Bristol Sessions, Reclaiming The Banjo, Appalachian-Mexican Folk Art, And More
In this week’s episode of Inside Appalachia, we’ll hear about Black musicians and luthiers who are reclaiming the banjo -- an instrument with deep roots in Africa and a difficult history in The United States. We’ll also hear about The Bristol Sessions — recording sessions known for bringing country music out of the hollers and onto radios, and for making stars of Jimmie Rodgers and the Carter Family. But that well-known story left out a whole group of musicians -- the Black musicians who played on the Bristol sessions. We’ll also meet an artist from East Tennessee by way of Mexico City who's bringing Mexican folk arts to Appalachia.
In This Episode:
- Mexican Folk Arts In East Tennessee
- Digging Beneath The Surface Of The Origin Story of Country Music
- Landfill Stench in Bristol, T.N.
- Black Musicians Who Are Reclaiming The Banjo
Mexican Folk Arts In East Tennessee
When Hector Saldivar moved to east Tennessee from Mexico City, he didn’t think of himself as an artist. Today, Saldivar’s work in clay, papier mache, and tile shows at galleries all over the region. Over the years, he’s found a way to bring Mexican folk arts to Appalachia and now he teaches them, too. Folkways reporter Katie Myers visited the artist in his studio in Lenoir City, Tennessee, to talk with him about his life and work.
Digging Beneath The Surface Of The Origin Story Of Country Music
The Bristol Sessions left such a deep mark and broad influence they’ve become known as the Big Bang of modern-day country music. But that foundation myth leaves out a big part of the origin story of country music and it leaves out a whole group of musicians. Folkways reporter Trevor McKenzie has been looking into this often untold chapter in country music history. Our producer Roxy Todd called him up to learn more.
Landfill Stench in Bristol, T.N.
Bristol, Tennessee is known for the 1927 recording sessions that launched commercial country music, and for the Bristol Motor Speedway, one of NASCAR’s most beloved tracks. But, it’s also home to 44,000 people, split between sister cities on either side of the Tennessee and Virginia state lines.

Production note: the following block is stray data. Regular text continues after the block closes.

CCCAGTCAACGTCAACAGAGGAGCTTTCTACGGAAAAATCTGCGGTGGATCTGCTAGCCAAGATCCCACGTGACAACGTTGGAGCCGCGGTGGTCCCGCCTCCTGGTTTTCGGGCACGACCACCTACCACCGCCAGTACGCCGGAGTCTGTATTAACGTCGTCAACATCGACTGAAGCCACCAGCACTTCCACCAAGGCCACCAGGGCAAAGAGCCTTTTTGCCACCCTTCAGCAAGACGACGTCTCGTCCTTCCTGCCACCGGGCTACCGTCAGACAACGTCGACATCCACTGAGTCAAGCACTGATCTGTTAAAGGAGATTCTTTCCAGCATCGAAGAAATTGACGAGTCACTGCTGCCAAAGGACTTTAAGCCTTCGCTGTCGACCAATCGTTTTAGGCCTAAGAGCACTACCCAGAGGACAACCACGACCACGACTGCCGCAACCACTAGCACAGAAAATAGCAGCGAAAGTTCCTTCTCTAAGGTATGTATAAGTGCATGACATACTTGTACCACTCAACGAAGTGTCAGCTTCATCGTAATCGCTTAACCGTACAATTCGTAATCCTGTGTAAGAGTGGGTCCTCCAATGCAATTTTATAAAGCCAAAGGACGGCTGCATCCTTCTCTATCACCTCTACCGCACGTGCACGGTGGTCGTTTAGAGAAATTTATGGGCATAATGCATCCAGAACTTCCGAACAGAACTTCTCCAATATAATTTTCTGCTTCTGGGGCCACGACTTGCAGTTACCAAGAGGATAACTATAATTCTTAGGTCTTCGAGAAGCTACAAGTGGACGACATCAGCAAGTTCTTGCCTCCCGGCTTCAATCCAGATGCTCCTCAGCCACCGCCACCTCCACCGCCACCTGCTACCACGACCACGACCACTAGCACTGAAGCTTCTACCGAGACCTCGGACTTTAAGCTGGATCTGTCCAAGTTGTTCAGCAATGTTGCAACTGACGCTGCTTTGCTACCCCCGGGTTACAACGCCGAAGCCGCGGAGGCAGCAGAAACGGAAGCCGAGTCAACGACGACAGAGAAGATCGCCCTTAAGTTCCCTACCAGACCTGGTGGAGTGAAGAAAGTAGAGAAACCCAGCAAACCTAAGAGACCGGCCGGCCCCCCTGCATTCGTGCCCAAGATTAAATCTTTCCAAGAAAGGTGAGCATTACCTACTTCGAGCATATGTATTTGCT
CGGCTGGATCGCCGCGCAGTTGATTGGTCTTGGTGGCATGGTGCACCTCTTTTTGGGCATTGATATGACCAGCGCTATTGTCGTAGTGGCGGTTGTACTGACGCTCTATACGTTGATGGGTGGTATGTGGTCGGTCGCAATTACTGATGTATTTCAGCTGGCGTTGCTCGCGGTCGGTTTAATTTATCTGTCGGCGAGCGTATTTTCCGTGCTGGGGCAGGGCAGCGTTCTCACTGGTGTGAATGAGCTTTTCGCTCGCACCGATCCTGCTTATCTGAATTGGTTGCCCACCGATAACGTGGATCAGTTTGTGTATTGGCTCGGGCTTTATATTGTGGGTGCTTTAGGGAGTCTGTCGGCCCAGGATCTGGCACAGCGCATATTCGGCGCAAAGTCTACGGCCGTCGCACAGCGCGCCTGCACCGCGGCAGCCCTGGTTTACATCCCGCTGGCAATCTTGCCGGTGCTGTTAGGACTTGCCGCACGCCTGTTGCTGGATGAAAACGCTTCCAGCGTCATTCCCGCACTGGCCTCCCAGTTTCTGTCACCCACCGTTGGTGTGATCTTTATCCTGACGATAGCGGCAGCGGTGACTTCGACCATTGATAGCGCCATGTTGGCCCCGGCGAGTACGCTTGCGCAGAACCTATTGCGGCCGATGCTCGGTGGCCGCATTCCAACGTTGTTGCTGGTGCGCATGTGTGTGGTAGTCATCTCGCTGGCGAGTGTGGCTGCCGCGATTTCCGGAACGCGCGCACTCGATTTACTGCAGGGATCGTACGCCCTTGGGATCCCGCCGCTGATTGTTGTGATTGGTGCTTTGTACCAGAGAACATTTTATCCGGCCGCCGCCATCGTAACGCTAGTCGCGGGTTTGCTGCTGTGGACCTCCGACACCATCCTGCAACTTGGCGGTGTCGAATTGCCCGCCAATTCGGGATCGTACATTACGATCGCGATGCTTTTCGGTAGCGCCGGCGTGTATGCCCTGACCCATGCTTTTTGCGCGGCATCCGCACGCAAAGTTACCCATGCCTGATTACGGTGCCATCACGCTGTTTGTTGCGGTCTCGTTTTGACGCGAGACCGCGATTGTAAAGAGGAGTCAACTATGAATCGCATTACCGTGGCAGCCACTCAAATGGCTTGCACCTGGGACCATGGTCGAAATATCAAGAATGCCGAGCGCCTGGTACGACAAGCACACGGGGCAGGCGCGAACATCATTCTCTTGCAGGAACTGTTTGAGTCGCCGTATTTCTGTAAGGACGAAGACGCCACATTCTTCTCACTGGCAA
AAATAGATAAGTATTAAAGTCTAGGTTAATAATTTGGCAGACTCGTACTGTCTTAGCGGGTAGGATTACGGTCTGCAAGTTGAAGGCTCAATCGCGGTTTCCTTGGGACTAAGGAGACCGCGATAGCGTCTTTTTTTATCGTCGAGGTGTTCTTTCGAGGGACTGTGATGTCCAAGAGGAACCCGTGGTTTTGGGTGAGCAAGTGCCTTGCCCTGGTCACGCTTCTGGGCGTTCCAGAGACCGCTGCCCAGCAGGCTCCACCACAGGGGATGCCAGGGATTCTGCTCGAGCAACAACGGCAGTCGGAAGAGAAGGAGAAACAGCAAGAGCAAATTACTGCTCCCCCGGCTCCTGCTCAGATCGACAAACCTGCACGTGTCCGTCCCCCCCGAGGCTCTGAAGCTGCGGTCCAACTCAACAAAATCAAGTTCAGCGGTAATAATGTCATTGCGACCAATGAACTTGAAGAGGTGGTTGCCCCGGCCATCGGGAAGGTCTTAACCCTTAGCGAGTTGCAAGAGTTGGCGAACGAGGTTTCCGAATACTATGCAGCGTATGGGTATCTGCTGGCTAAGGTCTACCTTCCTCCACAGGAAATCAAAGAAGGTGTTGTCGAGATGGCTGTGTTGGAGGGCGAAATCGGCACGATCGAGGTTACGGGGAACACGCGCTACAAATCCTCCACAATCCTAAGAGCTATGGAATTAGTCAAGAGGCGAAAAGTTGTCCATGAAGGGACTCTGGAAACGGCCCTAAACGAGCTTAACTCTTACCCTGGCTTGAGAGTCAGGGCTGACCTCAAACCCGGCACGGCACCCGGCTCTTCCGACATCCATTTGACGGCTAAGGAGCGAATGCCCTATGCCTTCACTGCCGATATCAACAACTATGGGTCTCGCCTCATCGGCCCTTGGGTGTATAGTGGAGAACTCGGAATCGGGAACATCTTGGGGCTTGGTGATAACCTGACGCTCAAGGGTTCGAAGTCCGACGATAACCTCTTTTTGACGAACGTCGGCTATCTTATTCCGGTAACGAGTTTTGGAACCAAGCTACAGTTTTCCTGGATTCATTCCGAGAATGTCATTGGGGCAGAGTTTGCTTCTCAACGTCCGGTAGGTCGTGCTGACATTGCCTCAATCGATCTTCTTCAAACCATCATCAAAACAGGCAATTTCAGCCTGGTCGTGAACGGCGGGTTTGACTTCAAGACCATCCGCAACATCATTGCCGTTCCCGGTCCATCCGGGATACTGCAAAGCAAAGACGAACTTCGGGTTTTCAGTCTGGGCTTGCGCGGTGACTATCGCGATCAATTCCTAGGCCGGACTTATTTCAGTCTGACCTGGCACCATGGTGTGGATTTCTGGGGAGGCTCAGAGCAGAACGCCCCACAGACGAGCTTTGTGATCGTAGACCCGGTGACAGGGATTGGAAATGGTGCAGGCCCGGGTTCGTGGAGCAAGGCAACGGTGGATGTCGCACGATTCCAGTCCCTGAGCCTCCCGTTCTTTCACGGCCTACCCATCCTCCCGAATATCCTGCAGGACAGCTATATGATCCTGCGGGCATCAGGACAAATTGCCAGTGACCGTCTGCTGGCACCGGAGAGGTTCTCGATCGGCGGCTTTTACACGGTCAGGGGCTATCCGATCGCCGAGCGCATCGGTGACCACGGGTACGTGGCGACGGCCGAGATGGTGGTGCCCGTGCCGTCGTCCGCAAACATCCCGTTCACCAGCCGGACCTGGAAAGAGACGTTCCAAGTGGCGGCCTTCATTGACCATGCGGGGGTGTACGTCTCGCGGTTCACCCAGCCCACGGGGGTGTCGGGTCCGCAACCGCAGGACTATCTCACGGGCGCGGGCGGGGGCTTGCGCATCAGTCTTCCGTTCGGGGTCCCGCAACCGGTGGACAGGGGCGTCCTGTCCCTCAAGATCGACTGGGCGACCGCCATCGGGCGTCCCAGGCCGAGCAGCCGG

Residents in some neighborhoods there have been complaining about a noxious stench coming from a landfill on the Virginia side of the line Our host Mason Adams spoke with Sarah Wade, a journalist who recently covered the story for the environmental news site Southerly, for more information.
Black Musicians Who Are Reclaiming The Banjo
The banjo, an instrument closely associated with mountain music, originated in Africa and came to America with enslaved Africans. In the 1830s and 1840s, it was taken up by white musicians and became a staple of minstrelsy, a form of racist entertainment in which white performers—often in blackface—depicted stereotypes of Black Americans. Eventually the banjo crossed fully over into white public culture and was separated from its African roots and identity. Now, there’s an emerging movement of Black musicians who are reclaiming the banjo and taking the instrument—and its sound—in new directions.
Our theme music is by Matt Jackfert. Other music this week was provided by Wes Swing, Dinosaur Burps, the Carolina Chocolate Drops, Rhiannon Giddens, as heard on Mountain Stage, The Carter Family, L Watson, The Johnson Brothers, Jimmie Rodgers and Alfred G. Karnes, from the Bear Family's 2020 Bristol Sessions album (We Shall All Be Reunited: Revisiting the Bristol Sessions, 1927-1928), Deena Jennings, and Byron Thomas. Roxy Todd is our producer. Our executive producer is Eric Douglas. Kelley Libby is our editor. Alex Runyon is our associate producer. Our audio mixer is Patrick Stephens. Zander Aloi also helped produce this episode.
You can send us an email: InsideAppalachia@wvpublic.org.
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